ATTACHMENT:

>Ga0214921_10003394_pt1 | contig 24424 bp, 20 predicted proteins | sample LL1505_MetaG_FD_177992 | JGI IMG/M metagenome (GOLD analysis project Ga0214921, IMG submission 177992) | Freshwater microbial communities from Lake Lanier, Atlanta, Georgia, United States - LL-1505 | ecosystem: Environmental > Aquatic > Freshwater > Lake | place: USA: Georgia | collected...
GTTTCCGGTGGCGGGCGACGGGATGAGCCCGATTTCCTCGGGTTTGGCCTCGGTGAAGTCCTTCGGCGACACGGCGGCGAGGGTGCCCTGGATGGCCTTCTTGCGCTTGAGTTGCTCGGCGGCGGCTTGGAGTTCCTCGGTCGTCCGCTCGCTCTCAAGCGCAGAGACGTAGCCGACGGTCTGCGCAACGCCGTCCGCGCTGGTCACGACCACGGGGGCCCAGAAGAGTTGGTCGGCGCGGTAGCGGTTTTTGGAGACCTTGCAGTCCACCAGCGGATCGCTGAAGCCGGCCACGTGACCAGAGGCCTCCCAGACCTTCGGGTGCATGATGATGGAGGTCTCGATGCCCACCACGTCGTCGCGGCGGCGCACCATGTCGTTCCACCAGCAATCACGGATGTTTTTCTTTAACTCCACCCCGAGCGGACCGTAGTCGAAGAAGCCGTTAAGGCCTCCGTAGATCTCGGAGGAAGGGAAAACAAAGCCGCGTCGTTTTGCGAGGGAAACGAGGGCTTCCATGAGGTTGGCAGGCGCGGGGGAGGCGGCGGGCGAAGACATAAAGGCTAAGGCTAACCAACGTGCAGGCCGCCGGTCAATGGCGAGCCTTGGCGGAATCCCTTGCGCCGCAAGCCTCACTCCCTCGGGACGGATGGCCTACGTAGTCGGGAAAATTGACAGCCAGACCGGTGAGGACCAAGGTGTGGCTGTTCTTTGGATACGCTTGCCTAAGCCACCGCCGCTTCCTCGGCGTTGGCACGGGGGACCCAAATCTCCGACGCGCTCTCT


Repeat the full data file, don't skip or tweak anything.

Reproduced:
>Ga0214921_10003394_pt1 | contig 24424 bp, 20 predicted proteins | sample LL1505_MetaG_FD_177992 | JGI IMG/M metagenome (GOLD analysis project Ga0214921, IMG submission 177992) | Freshwater microbial communities from Lake Lanier, Atlanta, Georgia, United States - LL-1505 | ecosystem: Environmental > Aquatic > Freshwater > Lake | place: USA: Georgia | collected...
GTTTCCGGTGGCGGGCGACGGGATGAGCCCGATTTCCTCGGGTTTGGCCTCGGTGAAGTCCTTCGGCGACACGGCGGCGAGGGTGCCCTGGATGGCCTTCTTGCGCTTGAGTTGCTCGGCGGCGGCTTGGAGTTCCTCGGTCGTCCGCTCGCTCTCAAGCGCAGAGACGTAGCCGACGGTCTGCGCAACGCCGTCCGCGCTGGTCACGACCACGGGGGCCCAGAAGAGTTGGTCGGCGCGGTAGCGGTTTTTGGAGACCTTGCAGTCCACCAGCGGATCGCTGAAGCCGGCCACGTGACCAGAGGCCTCCCAGACCTTCGGGTGCATGATGATGGAGGTCTCGATGCCCACCACGTCGTCGCGGCGGCGCACCATGTCGTTCCACCAGCAATCACGGATGTTTTTCTTTAACTCCACCCCGAGCGGACCGTAGTCGAAGAAGCCGTTAAGGCCTCCGTAGATCTCGGAGGAAGGGAAAACAAAGCCGCGTCGTTTTGCGAGGGAAACGAGGGCTTCCATGAGGTTGGCAGGCGCGGGGGAGGCGGCGGGCGAAGACATAAAGGCTAAGGCTAACCAACGTGCAGGCCGCCGGTCAATGGCGAGCCTTGGCGGAATCCCTTGCGCCGCAAGCCTCACTCCCTCGGGACGGATGGCCTACGTAGTCGGGAAAATTGACAGCCAGACCGGTGAGGACCAAGGTGTGGCTGTTCTTTGGATACGCTTGCCTAAGCCACCGCCGCTTCCTCGGCGTTGGCACGGGGGACCCAAATCTCCGACGCGCTCTCT